Since the invasion, Kagarlitsky’s Rabkor YouTube channel and website has published anti-war content from Marxist positions, aimed at the Russian left rather than the liberal audience that is traditional for the opposition media. Other anti-war leftists and even liberals began to appear on Kagarlitsky’s live streams – people who were on the opposite side of the argument from him eight years ago.
As another anti-war blogger Alexander Shtefanov noted, Kagarlitsky’s activities became dangerous for the Russian authorities because they created rallying points for a wide range of anti-war opposition – and specifically for those who remained in Russia.
In 2022, the authorities declared he was a ‘foreign agent’, hinting that it was time for him to get out of the country. He decided to stay – despite the real risk of going to prison, which has now happened. Undoubtedly, this was a very brave and honourable act.
Has Kagarlitsky rejected his past positions? Probably not. He adheres to the theory of the ‘absolute event’, which is to say neither the failures nor the merits of the past matter when you’re facing a crisis such as Russia’s war against Ukraine. Instead, it’s your attitudes and actions that count.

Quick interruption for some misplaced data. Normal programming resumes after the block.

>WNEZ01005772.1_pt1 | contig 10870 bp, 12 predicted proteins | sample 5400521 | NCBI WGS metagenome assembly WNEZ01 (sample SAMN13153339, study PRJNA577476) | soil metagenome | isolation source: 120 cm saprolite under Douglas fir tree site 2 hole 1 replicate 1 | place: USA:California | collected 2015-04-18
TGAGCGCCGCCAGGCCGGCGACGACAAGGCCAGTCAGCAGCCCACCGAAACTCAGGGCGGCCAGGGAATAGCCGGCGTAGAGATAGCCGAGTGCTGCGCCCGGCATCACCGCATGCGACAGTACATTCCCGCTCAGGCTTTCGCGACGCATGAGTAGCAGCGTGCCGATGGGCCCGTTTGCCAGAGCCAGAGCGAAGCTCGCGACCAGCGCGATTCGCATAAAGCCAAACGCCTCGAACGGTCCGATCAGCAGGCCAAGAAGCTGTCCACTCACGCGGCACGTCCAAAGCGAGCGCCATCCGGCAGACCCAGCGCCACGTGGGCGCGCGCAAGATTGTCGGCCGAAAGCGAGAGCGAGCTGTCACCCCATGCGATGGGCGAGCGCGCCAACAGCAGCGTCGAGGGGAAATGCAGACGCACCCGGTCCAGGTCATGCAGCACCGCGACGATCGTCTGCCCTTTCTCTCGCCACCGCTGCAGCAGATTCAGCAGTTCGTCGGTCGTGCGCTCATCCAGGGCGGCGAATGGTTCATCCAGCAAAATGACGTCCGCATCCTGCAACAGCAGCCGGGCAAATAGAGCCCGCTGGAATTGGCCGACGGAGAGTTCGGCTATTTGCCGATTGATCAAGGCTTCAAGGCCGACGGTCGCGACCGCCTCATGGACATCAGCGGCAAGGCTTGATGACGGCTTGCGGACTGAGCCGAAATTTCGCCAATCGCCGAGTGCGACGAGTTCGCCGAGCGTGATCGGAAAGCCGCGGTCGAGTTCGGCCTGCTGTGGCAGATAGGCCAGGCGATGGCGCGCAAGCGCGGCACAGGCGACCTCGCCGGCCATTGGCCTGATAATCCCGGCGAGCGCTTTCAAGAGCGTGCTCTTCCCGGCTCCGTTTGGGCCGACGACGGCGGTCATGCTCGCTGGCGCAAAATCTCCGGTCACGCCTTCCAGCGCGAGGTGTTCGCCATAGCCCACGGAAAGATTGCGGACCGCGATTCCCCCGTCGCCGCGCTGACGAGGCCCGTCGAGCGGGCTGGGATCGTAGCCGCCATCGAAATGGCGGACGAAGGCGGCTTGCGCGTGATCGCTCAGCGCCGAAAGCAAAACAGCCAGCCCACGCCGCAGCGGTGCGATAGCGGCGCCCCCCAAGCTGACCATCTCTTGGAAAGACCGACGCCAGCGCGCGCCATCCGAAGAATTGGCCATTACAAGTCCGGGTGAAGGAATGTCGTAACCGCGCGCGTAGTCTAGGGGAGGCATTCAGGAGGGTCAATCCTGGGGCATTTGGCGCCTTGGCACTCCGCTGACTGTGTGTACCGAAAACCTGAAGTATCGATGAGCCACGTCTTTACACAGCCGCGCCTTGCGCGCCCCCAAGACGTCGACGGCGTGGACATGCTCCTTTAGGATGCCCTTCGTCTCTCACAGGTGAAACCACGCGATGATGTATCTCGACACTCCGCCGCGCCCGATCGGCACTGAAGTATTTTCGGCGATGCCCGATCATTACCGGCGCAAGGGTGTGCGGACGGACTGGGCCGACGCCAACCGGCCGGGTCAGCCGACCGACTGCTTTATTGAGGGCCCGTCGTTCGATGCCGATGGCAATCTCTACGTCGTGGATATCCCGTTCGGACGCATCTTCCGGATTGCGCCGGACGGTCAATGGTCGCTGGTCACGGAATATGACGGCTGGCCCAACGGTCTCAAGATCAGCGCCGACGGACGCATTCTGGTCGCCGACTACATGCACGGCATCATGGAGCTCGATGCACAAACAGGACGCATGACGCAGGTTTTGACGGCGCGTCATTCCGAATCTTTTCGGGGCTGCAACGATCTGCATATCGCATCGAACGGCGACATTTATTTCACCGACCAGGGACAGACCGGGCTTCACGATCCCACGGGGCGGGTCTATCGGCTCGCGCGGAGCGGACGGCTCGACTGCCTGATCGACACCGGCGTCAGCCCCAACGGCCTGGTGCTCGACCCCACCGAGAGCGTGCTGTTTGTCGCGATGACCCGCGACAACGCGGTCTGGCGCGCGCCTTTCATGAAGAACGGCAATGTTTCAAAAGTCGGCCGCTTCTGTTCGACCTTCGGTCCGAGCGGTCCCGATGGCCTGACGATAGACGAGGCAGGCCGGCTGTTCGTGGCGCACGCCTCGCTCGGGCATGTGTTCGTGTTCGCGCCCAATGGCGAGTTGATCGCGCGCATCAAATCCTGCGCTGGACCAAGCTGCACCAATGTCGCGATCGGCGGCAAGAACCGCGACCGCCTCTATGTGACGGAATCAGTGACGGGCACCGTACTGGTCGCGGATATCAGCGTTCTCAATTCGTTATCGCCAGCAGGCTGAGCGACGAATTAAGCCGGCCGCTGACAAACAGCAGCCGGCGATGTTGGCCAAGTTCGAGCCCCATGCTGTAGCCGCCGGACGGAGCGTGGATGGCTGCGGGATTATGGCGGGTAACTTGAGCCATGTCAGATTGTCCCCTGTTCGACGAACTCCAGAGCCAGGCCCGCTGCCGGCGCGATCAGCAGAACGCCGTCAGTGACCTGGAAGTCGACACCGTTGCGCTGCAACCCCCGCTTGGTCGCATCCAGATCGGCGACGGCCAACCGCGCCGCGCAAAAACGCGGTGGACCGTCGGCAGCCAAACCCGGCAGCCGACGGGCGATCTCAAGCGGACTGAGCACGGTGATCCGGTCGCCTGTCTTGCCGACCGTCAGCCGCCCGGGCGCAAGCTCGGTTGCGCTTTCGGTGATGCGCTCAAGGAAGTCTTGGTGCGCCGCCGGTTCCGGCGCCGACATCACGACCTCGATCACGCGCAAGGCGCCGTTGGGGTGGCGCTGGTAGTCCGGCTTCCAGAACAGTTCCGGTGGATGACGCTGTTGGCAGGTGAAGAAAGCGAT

Kagarlitsky’s approach is very practical. Instead of excluding potential allies, it assumes that the coalition against the ‘absolute event’ will be open and inclusive.
Kagarlitsky’s media activity since February 2022 has shaped the anti-war views of thousands of Russians. In fact, his stance in 2014 and 2015 may have helped, allowing him to reach those with moderate patriotic views, who would never have been won over by agitators with an ‘ideal’ past and a clear-cut position.
Kagarlitsky may have once supported sections of the Russian patriotic left who yearn for territorial expansion. But no other well-known leftist has done more to instil into thousands of Russians a simple thought: the Putin regime is criminal, the invasion of Ukraine is criminal, there is no justification for it, and it must be resisted.
Some still cannot forgive him for his past conduct, but now he has been detained for his sincere anti-war convictions, for his actions against the war. For this reason alone, he deserves international solidarity.
The campaign to free him is important for other reasons. Without an anti-war movement inside Russia itself, it will be very difficult, perhaps impossible, to end the war in Ukraine. Russian society is far from ideal, of course, but only from this imperfect society, with its imperfect people with their imperfect biographies, can an anti-war and anti-government movement emerge.
Anyone who delays this movement is doing harm. For the last 18 months, Kagarlitsky brought it closer.